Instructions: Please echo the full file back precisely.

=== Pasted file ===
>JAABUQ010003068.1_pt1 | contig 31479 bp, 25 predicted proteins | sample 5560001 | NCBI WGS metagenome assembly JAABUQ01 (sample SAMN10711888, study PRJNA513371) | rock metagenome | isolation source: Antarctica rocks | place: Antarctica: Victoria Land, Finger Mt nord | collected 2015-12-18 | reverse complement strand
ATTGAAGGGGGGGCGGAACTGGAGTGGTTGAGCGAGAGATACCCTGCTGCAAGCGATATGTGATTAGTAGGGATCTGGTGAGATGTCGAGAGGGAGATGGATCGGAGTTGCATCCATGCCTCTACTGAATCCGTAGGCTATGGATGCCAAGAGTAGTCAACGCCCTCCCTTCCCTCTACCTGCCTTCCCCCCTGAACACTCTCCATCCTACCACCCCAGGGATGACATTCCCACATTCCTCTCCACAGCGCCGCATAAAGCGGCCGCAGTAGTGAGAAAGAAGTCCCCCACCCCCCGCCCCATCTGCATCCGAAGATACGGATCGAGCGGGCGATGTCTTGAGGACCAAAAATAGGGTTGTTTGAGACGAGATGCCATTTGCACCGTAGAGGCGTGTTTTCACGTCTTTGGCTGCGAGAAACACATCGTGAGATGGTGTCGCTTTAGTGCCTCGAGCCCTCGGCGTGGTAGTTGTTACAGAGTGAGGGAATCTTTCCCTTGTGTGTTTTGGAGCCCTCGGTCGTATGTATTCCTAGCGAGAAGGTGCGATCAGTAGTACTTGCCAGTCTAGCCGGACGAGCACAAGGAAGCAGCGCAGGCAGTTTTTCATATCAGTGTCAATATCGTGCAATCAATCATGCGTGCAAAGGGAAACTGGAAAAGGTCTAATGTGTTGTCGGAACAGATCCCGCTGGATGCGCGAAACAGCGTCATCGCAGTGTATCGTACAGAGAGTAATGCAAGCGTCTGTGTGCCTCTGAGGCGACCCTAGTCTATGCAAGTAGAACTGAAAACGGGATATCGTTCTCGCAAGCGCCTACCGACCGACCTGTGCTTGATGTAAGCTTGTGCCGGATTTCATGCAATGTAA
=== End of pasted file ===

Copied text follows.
>JAABUQ010003068.1_pt1 | contig 31479 bp, 25 predicted proteins | sample 5560001 | NCBI WGS metagenome assembly JAABUQ01 (sample SAMN10711888, study PRJNA513371) | rock metagenome | isolation source: Antarctica rocks | place: Antarctica: Victoria Land, Finger Mt nord | collected 2015-12-18 | reverse complement strand
ATTGAAGGGGGGGCGGAACTGGAGTGGTTGAGCGAGAGATACCCTGCTGCAAGCGATATGTGATTAGTAGGGATCTGGTGAGATGTCGAGAGGGAGATGGATCGGAGTTGCATCCATGCCTCTACTGAATCCGTAGGCTATGGATGCCAAGAGTAGTCAACGCCCTCCCTTCCCTCTACCTGCCTTCCCCCCTGAACACTCTCCATCCTACCACCCCAGGGATGACATTCCCACATTCCTCTCCACAGCGCCGCATAAAGCGGCCGCAGTAGTGAGAAAGAAGTCCCCCACCCCCCGCCCCATCTGCATCCGAAGATACGGATCGAGCGGGCGATGTCTTGAGGACCAAAAATAGGGTTGTTTGAGACGAGATGCCATTTGCACCGTAGAGGCGTGTTTTCACGTCTTTGGCTGCGAGAAACACATCGTGAGATGGTGTCGCTTTAGTGCCTCGAGCCCTCGGCGTGGTAGTTGTTACAGAGTGAGGGAATCTTTCCCTTGTGTGTTTTGGAGCCCTCGGTCGTATGTATTCCTAGCGAGAAGGTGCGATCAGTAGTACTTGCCAGTCTAGCCGGACGAGCACAAGGAAGCAGCGCAGGCAGTTTTTCATATCAGTGTCAATATCGTGCAATCAATCATGCGTGCAAAGGGAAACTGGAAAAGGTCTAATGTGTTGTCGGAACAGATCCCGCTGGATGCGCGAAACAGCGTCATCGCAGTGTATCGTACAGAGAGTAATGCAAGCGTCTGTGTGCCTCTGAGGCGACCCTAGTCTATGCAAGTAGAACTGAAAACGGGATATCGTTCTCGCAAGCGCCTACCGACCGACCTGTGCTTGATGTAAGCTTGTGCCGGATTTCATGCAATGTAA